You've found the perfect spouse-to-be: sensitive, cute, and all about you -- you and his or her kids, that is. That's right; your honey has children from a previous relationship, children that will be playing a very big role in your life if the two of you get married, especially if (yikes!) this parent has the kids fulltime and not just every third Saturday. Before taking that life-altering plunge to be married with children, here are eight things to think about.
How Do You Feel About Kids?
Some people just don't like kids, and those people just shouldn't be around them -- especially not in the role of parent. If you've always known you never wanted children, remember that and give yourself time to rethink what you're about to do. If you do generally enjoy children, then the issue to consider is whether you like your sweetie's kids. It sounds cruel but it is possible to have irreconcilable differences with children, especially when they're not your own and if they scowl at you all the time.
How Do They Feel About You?
Divorce is hard on kids, but remarriage can be even harder. Most children feel at least a bit jealous when Mom or Dad finds another partner, and they often fear losing their parent to this outsider. Sometimes they think you're trying to replace their own parent and that, out of loyalty, they've got to be chilly. These are totally normal emotions and can, with good communication and frequently therapy, be overcome. The harder reality is when the kids profess to hate your guts -- as they often do -- and threaten your potential partner with threats like choosing "me/us or her/him." Other thwarting behavior can include a child perpetually pitting the two of you against each other, say by telling your sweetie you said he could have a third peanut butter cup (when you most certainly did not) or telling the other parent bad stories about you that are usually either flat-out not true, out of context, or just plain exaggerated. Three words of advice on how to handle these situations: communication, communication, communication. Don't forget you're both on the same side. "Kids can be very successful saboteurs," says Dr. Larry Nadig, a family therapist in Glendale, California. "If you know ahead of time this is going to be an obstacle, I suggest therapy. Sometimes, though, it's not resolvable."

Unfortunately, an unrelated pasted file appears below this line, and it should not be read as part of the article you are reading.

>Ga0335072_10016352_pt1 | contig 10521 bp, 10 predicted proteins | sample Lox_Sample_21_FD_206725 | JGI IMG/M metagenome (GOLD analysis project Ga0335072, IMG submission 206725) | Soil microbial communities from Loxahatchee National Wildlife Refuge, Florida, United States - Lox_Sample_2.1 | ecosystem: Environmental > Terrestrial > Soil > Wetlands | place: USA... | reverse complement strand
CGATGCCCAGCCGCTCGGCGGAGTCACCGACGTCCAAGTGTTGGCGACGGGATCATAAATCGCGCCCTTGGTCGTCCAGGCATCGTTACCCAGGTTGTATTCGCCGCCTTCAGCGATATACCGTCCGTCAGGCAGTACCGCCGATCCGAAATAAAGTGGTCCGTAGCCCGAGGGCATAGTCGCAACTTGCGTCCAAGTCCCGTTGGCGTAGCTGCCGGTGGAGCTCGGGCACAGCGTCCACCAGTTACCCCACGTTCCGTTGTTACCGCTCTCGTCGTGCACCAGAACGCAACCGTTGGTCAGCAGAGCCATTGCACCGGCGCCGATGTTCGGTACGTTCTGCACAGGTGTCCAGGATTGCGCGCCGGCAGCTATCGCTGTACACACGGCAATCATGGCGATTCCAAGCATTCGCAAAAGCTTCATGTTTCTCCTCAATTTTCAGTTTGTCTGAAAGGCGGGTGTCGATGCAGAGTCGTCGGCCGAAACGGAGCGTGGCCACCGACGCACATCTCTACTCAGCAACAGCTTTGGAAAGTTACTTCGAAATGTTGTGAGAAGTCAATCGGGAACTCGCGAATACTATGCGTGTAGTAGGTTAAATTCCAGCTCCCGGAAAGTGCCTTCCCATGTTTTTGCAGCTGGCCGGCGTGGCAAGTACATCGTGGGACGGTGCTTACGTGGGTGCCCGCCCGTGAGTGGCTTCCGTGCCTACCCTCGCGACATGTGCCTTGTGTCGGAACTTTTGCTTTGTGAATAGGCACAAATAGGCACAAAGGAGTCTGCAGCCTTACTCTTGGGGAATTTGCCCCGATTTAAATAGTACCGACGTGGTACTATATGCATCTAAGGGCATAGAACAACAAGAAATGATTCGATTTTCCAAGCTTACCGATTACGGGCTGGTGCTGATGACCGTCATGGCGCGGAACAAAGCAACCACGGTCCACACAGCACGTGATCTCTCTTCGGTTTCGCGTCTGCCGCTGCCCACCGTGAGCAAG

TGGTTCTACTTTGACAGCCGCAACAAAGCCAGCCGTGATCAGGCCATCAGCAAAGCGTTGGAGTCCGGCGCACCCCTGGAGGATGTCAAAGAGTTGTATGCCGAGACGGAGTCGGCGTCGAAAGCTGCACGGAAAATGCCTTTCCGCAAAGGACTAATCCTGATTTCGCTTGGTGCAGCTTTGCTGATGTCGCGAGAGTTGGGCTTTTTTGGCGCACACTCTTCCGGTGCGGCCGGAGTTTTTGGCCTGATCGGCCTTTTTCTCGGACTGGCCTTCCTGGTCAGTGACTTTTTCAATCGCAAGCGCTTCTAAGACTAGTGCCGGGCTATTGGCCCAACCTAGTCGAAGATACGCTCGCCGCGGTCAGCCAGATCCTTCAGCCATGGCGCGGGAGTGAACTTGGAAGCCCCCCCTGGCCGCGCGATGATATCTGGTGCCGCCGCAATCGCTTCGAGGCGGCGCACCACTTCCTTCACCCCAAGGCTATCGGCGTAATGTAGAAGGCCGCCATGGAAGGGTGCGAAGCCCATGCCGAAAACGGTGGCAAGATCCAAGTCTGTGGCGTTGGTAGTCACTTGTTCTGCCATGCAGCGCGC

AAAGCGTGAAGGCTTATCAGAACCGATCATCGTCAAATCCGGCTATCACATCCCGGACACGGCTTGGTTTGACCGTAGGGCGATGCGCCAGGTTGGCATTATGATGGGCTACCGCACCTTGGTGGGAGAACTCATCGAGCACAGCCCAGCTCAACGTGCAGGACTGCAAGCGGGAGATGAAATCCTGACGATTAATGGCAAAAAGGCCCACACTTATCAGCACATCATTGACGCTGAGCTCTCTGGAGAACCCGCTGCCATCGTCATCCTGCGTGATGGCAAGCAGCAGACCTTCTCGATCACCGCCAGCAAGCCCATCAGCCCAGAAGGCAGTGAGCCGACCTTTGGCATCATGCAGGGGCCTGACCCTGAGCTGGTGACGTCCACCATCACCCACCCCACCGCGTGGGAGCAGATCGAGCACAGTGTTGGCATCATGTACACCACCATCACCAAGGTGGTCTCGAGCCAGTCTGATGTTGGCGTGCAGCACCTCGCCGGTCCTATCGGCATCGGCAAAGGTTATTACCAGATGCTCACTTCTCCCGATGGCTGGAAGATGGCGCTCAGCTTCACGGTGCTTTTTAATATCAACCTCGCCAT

How Will Being a Stepparent Change Your Lifestyle?
Enjoy going to clubs at night or even to an R-rated movie once and a while? Well those and a lot of other things might become difficult, if not impossible, when you suddenly have kids in your life. Find out exactly what the custody situation your partner and his or her ex have arranged, and consider whether the time you both will have with the kids is doable for you. Part-timers may find having kids around every other weekend palatable, but babysitters are heaven-sent for full-timers. If that's you, make sure your honey has at least one trusted caregiver on standby, or find one or two on your own so you both can go out alone once in a while.
How Much Responsibility Will You Have?
Find out how much your partner will expect from you as a parent. Will he or she want you to get up in the middle of the night if someone has a tummy ache? Will you be expected to cook every night for the whole clan; read to the kids at bedtime; discipline them when they give the cat a bad haircut? Then again, your partner might want all the parenting responsibilities. However, leaving you with no responsibility or authority to make decisions can be bad as well.
Can You Handle Your Spouse Having a Relationship with an Ex?
Knowing you're your partner had someone else before you
is bad enough, but having to tolerate a continued relationship, whether it's friendly or just businesslike for the kids' sake, is downright gut-wrenching. Think about whether you'll freak out if the ex calls on the phone, or if you find out they sat next to each other at the kids' holiday performance. Constantly accusing your partner of wanting to get back together with the ex or not speaking to him or her after a joint parent-teacher conference are also no-nos. Remember that this person is committed to you now!
Can You Deal With Not Always Being #1?
Everyone has this idea that at least the first couple years of marriage will be a honeymoon...just the two of you and all your love. When your spouse has kids, that period ends as soon as the honeymoon does (assuming you get to go alone!), and then it's reality central. Often instead of gazing at you over a candlelit dinner, your spouse is forcing Johnny to finish his spinach. When you want to go to that couples' resort in Bermuda, your partner might suggest Disney World, for sake of the kids. Your new spouse might even hold little Susie's hand instead of yours as you're all walking down the street. In order to make it work, you've got to be flexible and sane enough to realize just how much your honey loves you -- no matter how much he or she also loves the kids.
Does Your Spouse Want to Have More Kids?
There's always a chance your sweetheart has had all the children he or she wants to have. If you want your own kids, especially if that's not something you're willing to compromise on, find out exactly where your partner stands on the issue. You may have to pare down your lifelong goal of three kids to one or two, but hey, if this person is the one
, it might be worth it!